There are two pieces of Microsoft technology that I’ve been using recently and I love. The first is OneNote, which is the first program that I think can replace my cherished paper notebooks. Not only is OneNote a great place to write down all of those thoughts I don’t want to forget, it’s also turning into a wonderful tool for collaboration. Starting in OneNote 2007, OneNote has incredible “shared notebook” functionality. With OneNote 2007, you can have a team of people all contributing information to a single notebook. It’s a great way to build a common repository of knowledge.

The second piece of Microsoft technology I love is PowerShell. This is the ultimate geek-chic tool. It’s a powerful command line / scripting environment.

I now use these programs all the time. And like a Reese’s Peanut Butter Cup, I wondered if these two great technologies would be even better if brought together? So I’ve tried to bring them together in the form of a OneNote PowerShell provider. This is a PowerShell extension that lets you create and manipulate OneNote notebooks, sections, and pages from PowerShell. You can use provider to do some interesting automation using OneNote.

Here’s an example: One thing I wanted was a tool that sends email when pages in a shared OneNote notebook change. This turned out to be pretty easy to do in PowerShell. With the OneNote PowerShell provider, the following lines of script get all of the pages that have changed after a particular time — I use this line in the script to find all pages that have changed since the last time I ran the script.

$changedPages = dir $Notebook -recurse | 
    where-object { ([datetime]$_.lastModifiedTime -gt $targetDate) -and (!$_.PSIsContainer) }

The dir -recurse command gets me a listing of all of the pages, sections, and section groups in the notebook. The where-object clause is then used to whittle the list down to only pages (that’s the !$_.PSIsContainer bit) and only pages that have changed after $targetDate.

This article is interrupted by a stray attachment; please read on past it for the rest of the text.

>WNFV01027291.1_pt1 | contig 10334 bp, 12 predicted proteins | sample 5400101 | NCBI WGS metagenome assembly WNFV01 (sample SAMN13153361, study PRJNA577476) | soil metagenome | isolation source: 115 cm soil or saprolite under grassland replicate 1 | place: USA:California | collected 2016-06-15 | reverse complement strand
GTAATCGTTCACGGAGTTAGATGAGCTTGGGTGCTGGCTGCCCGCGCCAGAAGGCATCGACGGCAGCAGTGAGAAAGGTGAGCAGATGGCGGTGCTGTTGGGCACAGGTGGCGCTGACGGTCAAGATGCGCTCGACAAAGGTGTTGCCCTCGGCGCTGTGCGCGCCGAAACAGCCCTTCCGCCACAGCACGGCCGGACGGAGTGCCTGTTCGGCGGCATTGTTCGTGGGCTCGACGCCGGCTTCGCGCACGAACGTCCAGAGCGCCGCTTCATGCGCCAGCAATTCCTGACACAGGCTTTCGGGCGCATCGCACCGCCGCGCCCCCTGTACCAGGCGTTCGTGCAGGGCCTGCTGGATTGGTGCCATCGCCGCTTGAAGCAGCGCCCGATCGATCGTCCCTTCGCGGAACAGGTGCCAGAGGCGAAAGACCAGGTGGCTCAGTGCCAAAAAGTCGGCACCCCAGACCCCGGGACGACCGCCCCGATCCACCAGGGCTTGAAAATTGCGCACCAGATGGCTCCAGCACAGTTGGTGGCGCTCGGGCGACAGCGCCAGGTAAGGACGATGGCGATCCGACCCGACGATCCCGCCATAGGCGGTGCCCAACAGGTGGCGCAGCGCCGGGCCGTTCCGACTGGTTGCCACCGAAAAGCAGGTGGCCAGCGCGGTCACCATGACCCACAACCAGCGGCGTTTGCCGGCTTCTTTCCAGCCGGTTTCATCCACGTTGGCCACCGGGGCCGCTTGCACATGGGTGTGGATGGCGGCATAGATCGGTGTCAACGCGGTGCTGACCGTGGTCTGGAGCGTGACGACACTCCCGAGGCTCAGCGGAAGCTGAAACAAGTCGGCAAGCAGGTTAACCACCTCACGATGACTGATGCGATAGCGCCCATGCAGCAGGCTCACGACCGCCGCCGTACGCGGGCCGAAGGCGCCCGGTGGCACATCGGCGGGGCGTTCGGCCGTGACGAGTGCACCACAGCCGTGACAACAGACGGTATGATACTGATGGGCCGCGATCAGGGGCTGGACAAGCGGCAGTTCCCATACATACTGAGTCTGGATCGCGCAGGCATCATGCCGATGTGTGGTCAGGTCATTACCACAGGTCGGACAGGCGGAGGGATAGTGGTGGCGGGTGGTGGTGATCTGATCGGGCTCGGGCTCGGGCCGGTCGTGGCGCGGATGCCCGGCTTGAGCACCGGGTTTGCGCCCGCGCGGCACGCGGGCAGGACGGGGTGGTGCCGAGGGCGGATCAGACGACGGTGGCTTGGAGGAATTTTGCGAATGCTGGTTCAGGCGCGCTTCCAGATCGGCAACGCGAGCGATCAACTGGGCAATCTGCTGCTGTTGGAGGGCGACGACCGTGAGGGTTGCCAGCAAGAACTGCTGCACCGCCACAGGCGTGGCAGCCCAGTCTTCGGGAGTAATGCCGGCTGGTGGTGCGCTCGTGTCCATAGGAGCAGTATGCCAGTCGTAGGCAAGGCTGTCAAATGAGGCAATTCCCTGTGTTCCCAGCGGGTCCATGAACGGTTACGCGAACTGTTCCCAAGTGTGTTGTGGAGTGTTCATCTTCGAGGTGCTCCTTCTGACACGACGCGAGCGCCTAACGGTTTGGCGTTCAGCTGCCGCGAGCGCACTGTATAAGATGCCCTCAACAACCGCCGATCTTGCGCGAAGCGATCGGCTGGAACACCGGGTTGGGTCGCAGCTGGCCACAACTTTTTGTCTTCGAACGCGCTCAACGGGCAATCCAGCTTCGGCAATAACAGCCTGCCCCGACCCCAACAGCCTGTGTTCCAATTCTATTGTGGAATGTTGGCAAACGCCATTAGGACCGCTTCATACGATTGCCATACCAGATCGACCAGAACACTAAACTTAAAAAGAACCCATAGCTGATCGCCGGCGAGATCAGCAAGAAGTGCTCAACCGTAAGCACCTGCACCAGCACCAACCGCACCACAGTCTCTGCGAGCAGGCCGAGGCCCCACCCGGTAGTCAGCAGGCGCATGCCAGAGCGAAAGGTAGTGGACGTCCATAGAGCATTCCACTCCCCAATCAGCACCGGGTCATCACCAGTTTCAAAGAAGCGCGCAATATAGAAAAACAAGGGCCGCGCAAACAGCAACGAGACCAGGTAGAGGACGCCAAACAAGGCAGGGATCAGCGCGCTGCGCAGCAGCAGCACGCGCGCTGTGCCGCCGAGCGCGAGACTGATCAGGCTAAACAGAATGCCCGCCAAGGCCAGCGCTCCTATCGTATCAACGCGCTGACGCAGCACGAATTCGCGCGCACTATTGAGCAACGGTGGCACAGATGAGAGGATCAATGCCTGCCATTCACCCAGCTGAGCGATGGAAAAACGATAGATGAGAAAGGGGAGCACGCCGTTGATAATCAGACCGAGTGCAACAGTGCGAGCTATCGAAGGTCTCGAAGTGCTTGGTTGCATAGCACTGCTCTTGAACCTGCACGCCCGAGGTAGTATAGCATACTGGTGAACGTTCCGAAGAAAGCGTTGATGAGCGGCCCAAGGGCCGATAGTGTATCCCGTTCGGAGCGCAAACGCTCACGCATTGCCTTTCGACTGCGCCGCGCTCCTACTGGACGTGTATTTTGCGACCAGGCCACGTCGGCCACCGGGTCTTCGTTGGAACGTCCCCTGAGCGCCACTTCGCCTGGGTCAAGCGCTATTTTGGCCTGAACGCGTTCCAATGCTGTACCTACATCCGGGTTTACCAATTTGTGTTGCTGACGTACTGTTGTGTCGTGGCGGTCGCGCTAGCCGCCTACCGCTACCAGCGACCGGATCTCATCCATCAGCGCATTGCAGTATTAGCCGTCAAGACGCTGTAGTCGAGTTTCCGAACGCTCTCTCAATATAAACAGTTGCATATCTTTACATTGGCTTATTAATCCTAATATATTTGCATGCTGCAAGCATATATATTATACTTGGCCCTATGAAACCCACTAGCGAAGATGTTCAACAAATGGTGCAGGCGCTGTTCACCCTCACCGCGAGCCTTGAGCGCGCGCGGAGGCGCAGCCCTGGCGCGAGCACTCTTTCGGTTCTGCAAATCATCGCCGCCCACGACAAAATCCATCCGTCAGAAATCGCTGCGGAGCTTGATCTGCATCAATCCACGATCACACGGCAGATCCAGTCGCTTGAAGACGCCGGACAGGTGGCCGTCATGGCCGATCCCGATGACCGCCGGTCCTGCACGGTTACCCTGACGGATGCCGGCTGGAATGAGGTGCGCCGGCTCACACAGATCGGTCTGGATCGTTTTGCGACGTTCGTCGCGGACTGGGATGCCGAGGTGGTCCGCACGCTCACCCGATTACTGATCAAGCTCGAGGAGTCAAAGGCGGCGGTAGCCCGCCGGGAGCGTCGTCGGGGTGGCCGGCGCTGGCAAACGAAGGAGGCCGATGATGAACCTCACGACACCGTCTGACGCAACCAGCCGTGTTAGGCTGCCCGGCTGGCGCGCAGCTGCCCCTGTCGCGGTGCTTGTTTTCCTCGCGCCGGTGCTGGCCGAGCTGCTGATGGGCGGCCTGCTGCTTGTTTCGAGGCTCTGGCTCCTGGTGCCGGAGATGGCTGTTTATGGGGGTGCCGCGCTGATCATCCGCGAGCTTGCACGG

Then, I can use the following pipeline to export the changed OneNote pages to MHT format and remember the resulting filenames.

$exportedFileNames = $changedPages | 
    export-onenote -output $outputDirectory -format mht | get-propertyvalue ExportedFile

Finally, I use the Send-SMTPMail cmdlet from the PowerShell Community Extensions to send the email containing all of the changed pages.

While the core of the script is just those three pipelines, there’s a lot more to the script (217 lines more, to be exact) to do things like parameter validation, formatting, etc. But still, writing and maintaining 220 lines of script was a lot easier than maintaining the couple of thousands of lines of code it would otherwise take to accomplish the same task.

If you want to play with the OneNote PowerShell extension, I’m making it publicly available under the Microsoft Community License. You can find the binary files here: OneNotePowershell.msi. The source files are here: OnPsProvider-1158.zip.

If you install the provider, it will install several sample scripts as well, including the script I’ve been discussing here (Get-OneNoteDigest.ps1).

If you just want to read the documentation that comes with the provider and the scripts, it exists in OneNote format: OneNote PowerShell Documentation.

If you want to use PowerShell with OneNote to build useful tools, let me know. I’ll be curious to see how you use it.